By Daniel Wang
Psychedelics, a class of powerful psychoactive substances that alter perception and cognition, have for decades been relegated to the dark corners of illicit recreational substances after many of them were placed in Schedule I of the 1970 Controlled Substances Act (CSA).
However, the Food and Drug Administration (FDA) signaled that the Agency sees therapeutic promise in these substances when it granted Breakthrough Therapy designation to midomafetamine containing 3,4-Methylenedioxymethamphetamine (commonly known as MDMA or ecstasy) in 2017 and a psilocybin therapy for treatment-resistant depression in 2018. In doing so, the FDA opened up potential opportunities that have historically been non gratae.
Medicinal use of psychedelics dates back thousands of years, but became more mainstream with the synthesis of lysergic acid diethylamide (LSD) in the 1930s, and its widespread distribution among medical researchers by Sandoz Inc in the 50s and 60s. However, reports of disastrous consequences such as accidents, suicides, murders, and other criminal acts linked to use of LSD, along with the drug’s association with 1970s counterculture, contributed to psychedelics losing favor within the political and medical communities and their subsequent placement into Schedule I of the CSA.
As a Schedule I substance, sales, possession, and research into a drug’s uses are restricted to individuals and institutions who meet strict criteria for licensing imposed by the Drug Enforcement Administration (DEA). Practically speaking, the result is a severe constraint on research into the potential benefits and other effects of these substances. Yet over the past 20 years, research out of major universities such as the Johns Hopkins University and Imperial College London points towards the potential for psychedelics to treat anxiety, depression, and substance use disorders with effects that last longer and feature fewer side effects than widely accepted mainstream treatments.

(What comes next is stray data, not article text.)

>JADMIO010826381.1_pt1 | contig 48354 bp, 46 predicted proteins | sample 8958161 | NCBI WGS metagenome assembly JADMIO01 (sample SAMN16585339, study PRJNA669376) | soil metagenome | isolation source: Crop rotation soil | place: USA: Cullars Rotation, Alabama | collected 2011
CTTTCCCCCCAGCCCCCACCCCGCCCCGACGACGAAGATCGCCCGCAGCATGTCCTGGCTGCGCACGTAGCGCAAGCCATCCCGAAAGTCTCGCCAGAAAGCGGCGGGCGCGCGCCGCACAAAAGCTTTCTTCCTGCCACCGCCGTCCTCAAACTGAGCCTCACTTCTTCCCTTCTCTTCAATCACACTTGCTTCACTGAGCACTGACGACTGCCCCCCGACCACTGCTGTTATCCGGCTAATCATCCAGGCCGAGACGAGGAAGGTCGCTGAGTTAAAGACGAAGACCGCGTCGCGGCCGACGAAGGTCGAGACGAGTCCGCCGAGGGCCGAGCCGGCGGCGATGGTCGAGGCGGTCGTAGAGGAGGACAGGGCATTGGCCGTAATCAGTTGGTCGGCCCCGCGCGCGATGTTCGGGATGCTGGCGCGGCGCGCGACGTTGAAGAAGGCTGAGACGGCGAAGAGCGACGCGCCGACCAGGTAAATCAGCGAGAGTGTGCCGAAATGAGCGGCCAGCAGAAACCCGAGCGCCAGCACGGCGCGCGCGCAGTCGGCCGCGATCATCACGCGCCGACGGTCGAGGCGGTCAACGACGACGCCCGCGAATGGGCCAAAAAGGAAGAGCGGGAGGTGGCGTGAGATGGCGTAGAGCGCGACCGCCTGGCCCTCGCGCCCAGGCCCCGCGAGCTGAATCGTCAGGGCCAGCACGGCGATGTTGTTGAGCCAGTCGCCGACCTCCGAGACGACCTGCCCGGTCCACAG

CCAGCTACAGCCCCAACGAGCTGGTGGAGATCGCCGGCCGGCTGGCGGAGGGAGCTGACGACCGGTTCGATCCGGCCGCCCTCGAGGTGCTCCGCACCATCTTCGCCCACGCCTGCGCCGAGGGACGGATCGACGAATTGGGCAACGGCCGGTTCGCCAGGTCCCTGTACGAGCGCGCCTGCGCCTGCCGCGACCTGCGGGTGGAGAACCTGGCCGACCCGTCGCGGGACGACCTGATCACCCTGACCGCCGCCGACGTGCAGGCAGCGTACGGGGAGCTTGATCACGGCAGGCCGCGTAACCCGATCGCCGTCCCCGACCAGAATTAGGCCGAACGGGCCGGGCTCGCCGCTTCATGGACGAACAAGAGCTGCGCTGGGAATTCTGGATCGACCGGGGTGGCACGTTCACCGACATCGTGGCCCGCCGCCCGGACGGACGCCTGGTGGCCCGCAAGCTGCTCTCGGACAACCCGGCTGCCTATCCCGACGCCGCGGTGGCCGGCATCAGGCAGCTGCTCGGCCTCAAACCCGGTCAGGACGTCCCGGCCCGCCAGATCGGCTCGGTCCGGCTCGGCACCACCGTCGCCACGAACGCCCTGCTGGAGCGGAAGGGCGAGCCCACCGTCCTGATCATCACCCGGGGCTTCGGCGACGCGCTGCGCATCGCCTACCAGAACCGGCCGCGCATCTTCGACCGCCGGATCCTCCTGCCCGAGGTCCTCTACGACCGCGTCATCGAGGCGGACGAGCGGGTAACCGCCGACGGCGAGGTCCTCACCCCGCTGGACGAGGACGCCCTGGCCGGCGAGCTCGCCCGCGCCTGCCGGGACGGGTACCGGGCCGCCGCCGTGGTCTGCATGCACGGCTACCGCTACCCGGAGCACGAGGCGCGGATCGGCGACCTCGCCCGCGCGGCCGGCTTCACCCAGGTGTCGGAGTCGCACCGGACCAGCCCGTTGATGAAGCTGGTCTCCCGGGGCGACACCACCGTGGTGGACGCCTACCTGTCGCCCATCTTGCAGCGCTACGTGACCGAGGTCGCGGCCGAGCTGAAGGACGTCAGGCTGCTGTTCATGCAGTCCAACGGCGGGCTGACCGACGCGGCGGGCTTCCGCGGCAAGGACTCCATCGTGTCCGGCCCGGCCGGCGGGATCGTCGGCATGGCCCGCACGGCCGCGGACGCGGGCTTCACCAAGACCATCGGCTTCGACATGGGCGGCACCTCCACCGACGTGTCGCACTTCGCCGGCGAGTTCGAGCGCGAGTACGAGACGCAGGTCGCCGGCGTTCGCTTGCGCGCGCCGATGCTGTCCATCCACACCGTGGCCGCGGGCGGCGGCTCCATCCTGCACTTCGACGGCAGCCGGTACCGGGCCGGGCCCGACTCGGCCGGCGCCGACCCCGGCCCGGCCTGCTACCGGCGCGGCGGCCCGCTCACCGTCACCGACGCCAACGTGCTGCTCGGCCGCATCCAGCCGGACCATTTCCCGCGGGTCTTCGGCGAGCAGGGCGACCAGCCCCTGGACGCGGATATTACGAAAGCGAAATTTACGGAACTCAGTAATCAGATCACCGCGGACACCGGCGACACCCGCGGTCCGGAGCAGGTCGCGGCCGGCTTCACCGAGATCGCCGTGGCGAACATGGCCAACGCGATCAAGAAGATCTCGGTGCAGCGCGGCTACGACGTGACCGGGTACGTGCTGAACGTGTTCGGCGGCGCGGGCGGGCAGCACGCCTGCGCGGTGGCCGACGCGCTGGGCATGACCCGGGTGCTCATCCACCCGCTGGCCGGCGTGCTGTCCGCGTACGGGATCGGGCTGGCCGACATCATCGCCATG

Internationally recognized leading clinical and abuse potential experts, PinneyAssociates’ Sid Schnoll, MD, PhD and Jack Henningfield, PhD and RenaSci’s David Heal, PhD, described the unique challenges in developing psychedelics into medicines and how to address them throughout the development process during a complimentary webinar available here >> webinar.
“Understanding the traditional uses of psychedelics and management of their effects can inform current drug development plans,” observed Dr. Schnoll.
“Statements by the Controlled Substances Staff (CSS) of FDA together with the Schedule V classification of Epidiolex suggest that the CSS will approach psychedelics much like any other CNS drug candidate when it comes to controlled drug status and scheduling,” said Dr. Heal. He outlined the steps necessary to assess abuse potential in preclinical trials, including types of studies required, how to evaluate results in the context of psychedelics, and the specific technical challenges when evaluating psychedelics as compared to other drugs of abuse.
Urging drug developers to use evidence obtained during the drug development process to inform postmarketing plans, Dr. Henningfield emphasized that “commitment to a strong Risk Evaluation and Mitigation Strategy (REMS) to address likely abuse-related issues is vital in approval of studies, fundraising, alleviating social and political concerns, and to ensure patient safety.”